During trial Meyers' counsel asked Grimes, “Based on those statements that he made to you at that time, was your understanding that Mr. Chapman was telling you that there had been a theft by a Valero employee?” He replied, “Yes, basically.” Grimes understood from Chapman that Meyers was the employee suspected of the theft.
The day after the incident Meyers told Grimes what had happened. Meyers admitted to being in the pro shop after the tournament, that he left the pro shop, and that one or two Kings Crossing employees approached him in the parking lot. Meyers said that an employee told him that he looked kind of fat. Meyers cussed at him and drove off. Meyers stated that he had brought “koozies” to the tournament and had stuffed them in his pockets, thus accounting for the bulges there. He denied taking anything from the pro shop.
Valero sent its security supervisor, Gwen Henzi, to Kings Crossing to investigate the theft allegations, and also conducted an in-house investigation. Henzi's investigation did not determine that Meyers had stolen anything from the pro shop. The in-house investigation showed that Meyers had been drinking alcoholic beverages during the tournament and that he was “kind of loud and rowdy” during the tournament. People who played golf on the course said that Meyers was intoxicated. For disciplinary reasons Valero suspended Meyers for ten days without pay. Valero also requested that he undergo substance-abuse evaluation. Grimes' testimony was that Meyers was not punished for being accused of a theft. In June 1997 Valero fired Meyers because he had filed a lawsuit 1 against Valero and because he had recorded telephone conversations with Valero employees.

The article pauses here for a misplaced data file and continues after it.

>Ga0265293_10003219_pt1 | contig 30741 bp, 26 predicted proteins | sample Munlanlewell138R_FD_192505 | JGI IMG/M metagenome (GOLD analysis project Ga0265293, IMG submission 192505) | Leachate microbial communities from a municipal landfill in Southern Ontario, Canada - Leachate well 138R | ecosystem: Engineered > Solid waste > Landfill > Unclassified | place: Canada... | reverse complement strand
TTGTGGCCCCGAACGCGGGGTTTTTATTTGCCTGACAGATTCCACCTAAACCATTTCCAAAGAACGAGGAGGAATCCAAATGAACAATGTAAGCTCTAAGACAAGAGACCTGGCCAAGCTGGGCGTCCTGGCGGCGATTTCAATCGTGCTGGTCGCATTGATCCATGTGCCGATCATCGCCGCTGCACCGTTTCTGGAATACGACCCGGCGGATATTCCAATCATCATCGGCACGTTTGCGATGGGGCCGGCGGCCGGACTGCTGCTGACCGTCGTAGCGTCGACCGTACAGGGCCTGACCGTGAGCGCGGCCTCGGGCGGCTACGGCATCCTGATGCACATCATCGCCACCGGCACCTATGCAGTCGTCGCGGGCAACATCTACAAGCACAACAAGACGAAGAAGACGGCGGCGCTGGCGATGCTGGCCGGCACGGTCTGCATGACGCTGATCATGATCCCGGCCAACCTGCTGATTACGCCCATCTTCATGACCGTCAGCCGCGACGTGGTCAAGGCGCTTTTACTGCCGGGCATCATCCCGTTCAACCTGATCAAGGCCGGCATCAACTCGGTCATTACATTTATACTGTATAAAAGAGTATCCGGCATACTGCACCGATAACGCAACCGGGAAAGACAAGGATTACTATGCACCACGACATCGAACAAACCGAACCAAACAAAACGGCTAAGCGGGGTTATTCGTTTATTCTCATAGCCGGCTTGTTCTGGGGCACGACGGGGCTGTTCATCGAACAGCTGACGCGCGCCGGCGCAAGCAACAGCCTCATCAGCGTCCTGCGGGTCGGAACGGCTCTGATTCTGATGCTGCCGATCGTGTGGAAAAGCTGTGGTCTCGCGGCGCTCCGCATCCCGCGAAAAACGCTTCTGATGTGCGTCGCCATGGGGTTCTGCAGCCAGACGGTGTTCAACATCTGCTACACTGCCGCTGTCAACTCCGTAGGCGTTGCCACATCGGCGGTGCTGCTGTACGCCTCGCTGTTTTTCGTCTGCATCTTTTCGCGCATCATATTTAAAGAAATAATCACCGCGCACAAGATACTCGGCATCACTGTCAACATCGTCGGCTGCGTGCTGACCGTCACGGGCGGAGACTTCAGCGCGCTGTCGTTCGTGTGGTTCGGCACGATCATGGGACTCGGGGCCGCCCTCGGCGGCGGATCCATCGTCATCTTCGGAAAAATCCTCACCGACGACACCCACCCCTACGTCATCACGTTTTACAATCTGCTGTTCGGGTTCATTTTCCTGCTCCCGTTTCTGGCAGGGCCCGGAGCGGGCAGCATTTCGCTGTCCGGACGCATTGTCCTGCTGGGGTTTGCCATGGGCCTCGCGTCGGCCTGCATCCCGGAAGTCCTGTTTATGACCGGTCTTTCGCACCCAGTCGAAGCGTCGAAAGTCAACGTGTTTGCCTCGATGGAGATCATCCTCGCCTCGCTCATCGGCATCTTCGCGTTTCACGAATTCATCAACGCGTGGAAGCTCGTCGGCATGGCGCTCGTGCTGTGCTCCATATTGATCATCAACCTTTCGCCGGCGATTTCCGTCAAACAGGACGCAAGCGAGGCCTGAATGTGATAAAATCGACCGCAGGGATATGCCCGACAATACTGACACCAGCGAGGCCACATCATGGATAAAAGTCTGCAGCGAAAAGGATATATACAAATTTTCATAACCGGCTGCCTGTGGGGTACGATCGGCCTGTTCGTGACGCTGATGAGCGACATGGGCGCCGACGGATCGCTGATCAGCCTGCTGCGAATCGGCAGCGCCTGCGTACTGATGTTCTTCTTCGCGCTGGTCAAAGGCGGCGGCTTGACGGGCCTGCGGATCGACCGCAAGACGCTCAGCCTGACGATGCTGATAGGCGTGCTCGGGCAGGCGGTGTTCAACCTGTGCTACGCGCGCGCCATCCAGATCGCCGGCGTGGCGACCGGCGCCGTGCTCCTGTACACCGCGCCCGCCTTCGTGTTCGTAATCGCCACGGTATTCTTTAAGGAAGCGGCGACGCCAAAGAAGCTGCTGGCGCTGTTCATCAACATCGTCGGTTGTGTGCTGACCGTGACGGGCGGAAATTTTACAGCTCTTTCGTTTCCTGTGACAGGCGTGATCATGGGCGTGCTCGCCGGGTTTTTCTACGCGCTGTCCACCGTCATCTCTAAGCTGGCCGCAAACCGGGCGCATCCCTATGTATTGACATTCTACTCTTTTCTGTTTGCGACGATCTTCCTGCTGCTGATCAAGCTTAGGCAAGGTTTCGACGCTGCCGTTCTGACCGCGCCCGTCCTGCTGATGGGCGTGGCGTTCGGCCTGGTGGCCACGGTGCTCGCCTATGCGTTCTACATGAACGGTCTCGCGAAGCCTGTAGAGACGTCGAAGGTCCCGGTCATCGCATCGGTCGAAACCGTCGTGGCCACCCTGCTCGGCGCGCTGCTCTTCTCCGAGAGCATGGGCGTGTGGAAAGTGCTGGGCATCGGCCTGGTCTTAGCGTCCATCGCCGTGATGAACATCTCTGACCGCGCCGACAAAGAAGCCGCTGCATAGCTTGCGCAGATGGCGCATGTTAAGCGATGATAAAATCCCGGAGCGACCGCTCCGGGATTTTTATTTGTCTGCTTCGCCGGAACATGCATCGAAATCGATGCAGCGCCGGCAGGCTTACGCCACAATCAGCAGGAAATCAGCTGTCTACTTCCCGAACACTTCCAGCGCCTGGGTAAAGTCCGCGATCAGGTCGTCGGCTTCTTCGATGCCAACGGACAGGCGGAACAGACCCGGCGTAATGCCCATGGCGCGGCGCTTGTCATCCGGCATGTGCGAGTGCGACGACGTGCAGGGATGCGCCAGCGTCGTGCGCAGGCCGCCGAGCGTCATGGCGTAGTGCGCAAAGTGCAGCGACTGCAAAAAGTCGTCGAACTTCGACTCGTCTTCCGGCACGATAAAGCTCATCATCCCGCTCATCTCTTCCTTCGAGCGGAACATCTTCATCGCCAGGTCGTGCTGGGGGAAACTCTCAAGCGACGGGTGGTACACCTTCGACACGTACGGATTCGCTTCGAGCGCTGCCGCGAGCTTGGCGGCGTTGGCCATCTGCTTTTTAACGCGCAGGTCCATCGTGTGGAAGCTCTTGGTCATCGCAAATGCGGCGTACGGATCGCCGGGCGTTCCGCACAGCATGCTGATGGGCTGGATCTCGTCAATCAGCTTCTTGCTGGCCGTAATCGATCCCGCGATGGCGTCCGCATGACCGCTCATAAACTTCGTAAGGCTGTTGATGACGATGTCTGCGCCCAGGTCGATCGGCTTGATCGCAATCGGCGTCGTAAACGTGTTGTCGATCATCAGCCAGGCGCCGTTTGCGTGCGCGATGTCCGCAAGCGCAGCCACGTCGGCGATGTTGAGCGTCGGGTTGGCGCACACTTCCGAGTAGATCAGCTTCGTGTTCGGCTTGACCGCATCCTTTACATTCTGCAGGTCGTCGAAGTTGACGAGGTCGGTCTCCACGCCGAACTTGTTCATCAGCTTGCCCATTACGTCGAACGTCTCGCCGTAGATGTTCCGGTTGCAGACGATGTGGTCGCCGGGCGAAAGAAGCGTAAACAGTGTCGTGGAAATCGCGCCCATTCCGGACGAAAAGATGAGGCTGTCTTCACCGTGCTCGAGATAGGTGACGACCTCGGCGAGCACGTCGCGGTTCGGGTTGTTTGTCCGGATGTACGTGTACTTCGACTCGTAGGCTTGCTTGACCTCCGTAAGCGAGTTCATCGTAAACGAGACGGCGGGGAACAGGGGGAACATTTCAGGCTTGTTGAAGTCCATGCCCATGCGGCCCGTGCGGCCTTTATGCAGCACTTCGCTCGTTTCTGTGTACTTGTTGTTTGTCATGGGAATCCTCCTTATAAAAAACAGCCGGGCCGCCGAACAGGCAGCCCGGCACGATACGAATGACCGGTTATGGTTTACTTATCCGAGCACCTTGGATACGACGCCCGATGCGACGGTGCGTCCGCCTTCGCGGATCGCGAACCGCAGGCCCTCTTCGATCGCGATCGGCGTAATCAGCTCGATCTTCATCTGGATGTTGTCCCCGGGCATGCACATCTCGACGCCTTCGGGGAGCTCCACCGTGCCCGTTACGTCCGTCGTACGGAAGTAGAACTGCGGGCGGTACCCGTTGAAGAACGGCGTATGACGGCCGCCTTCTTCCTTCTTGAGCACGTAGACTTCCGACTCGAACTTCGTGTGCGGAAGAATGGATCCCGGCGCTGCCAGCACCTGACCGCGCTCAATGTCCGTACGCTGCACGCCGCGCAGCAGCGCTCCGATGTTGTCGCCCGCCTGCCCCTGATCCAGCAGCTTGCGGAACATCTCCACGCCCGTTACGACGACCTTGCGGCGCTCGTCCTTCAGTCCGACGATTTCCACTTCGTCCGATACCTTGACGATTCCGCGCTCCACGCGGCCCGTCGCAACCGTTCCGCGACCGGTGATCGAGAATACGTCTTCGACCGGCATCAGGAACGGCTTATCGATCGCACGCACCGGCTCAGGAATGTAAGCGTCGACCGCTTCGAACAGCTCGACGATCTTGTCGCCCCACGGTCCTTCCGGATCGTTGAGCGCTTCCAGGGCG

Meyers sued TRT Development Company-KC,2 Shoreline Operating Co.,3 and Wynn Chapman (collectively appellants) for tortious interference with his employment contract with Valero and for defamation. Meyers claimed that Wynn Chapman and Chad Salerno had made defamatory statements about him. The case proceeded to jury trial and resulted in jury findings that only Chapman had made defamatory statements about Meyers, that Chapman's statements were not made with actual malice, and that appellants did not tortiously interfere with Meyers' contract. The jury awarded Meyers $54,239.50 in lost wages.
On February 18, 1998 the court signed the judgment awarding $54,239.50 to Meyers. Appellants appeal from this judgment.
Statements to Robert Grimes
By their second issue appellants assert that the evidence showed as a matter of law that Wynn Chapman's statements to Robert Grimes are qualifiedly privileged and therefore not actionable. In its answer to question one the jury found that Chapman's statements to Grimes in Chapman's office were defamatory.